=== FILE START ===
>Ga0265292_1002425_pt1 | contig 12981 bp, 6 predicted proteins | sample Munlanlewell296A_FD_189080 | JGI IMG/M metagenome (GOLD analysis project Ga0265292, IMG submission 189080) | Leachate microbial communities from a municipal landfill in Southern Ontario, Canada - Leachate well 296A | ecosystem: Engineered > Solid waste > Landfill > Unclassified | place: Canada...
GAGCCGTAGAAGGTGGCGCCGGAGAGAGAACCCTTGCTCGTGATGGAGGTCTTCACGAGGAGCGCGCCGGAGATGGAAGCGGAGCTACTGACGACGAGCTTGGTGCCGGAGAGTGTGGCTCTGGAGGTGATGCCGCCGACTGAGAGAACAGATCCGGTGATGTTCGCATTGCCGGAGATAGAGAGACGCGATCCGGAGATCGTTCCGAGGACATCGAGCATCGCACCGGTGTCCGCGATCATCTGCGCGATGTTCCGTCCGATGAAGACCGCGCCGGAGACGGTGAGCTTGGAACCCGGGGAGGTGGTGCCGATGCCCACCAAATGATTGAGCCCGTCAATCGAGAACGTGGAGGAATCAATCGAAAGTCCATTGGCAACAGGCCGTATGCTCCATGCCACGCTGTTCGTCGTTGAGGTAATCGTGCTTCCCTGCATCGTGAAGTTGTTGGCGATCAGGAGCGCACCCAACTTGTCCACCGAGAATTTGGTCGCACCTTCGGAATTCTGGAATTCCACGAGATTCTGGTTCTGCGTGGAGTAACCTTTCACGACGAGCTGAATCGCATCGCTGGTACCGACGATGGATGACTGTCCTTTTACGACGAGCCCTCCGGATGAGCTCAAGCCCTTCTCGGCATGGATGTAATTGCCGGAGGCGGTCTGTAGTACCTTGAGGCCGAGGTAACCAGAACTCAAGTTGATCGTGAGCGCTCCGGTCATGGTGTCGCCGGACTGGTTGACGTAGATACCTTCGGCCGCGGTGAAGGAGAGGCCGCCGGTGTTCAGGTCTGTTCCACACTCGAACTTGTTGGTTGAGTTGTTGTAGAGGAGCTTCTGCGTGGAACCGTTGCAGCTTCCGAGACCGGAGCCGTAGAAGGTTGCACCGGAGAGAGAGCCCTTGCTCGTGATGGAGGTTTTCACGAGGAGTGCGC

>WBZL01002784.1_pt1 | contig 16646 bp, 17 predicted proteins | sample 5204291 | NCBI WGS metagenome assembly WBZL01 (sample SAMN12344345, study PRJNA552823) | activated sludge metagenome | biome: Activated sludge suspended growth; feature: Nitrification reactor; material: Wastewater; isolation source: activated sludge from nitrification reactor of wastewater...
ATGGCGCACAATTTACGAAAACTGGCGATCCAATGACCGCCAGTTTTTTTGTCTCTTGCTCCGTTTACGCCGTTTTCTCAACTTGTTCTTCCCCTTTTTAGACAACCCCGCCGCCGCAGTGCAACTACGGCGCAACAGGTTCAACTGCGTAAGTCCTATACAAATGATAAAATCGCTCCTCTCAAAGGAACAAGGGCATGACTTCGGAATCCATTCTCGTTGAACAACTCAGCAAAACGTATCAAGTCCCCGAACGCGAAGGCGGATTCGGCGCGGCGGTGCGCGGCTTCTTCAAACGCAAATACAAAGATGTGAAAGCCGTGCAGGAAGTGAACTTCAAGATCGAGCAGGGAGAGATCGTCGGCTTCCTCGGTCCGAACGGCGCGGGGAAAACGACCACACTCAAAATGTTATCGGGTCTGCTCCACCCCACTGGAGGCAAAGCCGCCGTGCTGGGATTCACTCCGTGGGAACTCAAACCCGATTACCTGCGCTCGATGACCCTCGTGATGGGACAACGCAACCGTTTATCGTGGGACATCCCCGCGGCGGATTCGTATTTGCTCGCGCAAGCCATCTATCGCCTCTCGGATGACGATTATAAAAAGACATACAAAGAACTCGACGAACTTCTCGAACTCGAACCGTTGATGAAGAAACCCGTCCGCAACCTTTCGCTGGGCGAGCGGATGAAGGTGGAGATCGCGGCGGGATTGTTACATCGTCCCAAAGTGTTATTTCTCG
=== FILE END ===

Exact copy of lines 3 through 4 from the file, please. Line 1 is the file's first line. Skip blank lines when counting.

>WBZL01002784.1_pt1 | contig 16646 bp, 17 predicted proteins | sample 5204291 | NCBI WGS metagenome assembly WBZL01 (sample SAMN12344345, study PRJNA552823) | activated sludge metagenome | biome: Activated sludge suspended growth; feature: Nitrification reactor; material: Wastewater; isolation source: activated sludge from nitrification reactor of wastewater...
ATGGCGCACAATTTACGAAAACTGGCGATCCAATGACCGCCAGTTTTTTTGTCTCTTGCTCCGTTTACGCCGTTTTCTCAACTTGTTCTTCCCCTTTTTAGACAACCCCGCCGCCGCAGTGCAACTACGGCGCAACAGGTTCAACTGCGTAAGTCCTATACAAATGATAAAATCGCTCCTCTCAAAGGAACAAGGGCATGACTTCGGAATCCATTCTCGTTGAACAACTCAGCAAAACGTATCAAGTCCCCGAACGCGAAGGCGGATTCGGCGCGGCGGTGCGCGGCTTCTTCAAACGCAAATACAAAGATGTGAAAGCCGTGCAGGAAGTGAACTTCAAGATCGAGCAGGGAGAGATCGTCGGCTTCCTCGGTCCGAACGGCGCGGGGAAAACGACCACACTCAAAATGTTATCGGGTCTGCTCCACCCCACTGGAGGCAAAGCCGCCGTGCTGGGATTCACTCCGTGGGAACTCAAACCCGATTACCTGCGCTCGATGACCCTCGTGATGGGACAACGCAACCGTTTATCGTGGGACATCCCCGCGGCGGATTCGTATTTGCTCGCGCAAGCCATCTATCGCCTCTCGGATGACGATTATAAAAAGACATACAAAGAACTCGACGAACTTCTCGAACTCGAACCGTTGATGAAGAAACCCGTCCGCAACCTTTCGCTGGGCGAGCGGATGAAGGTGGAGATCGCGGCGGGATTGTTACATCGTCCCAAAGTGTTATTTCTCG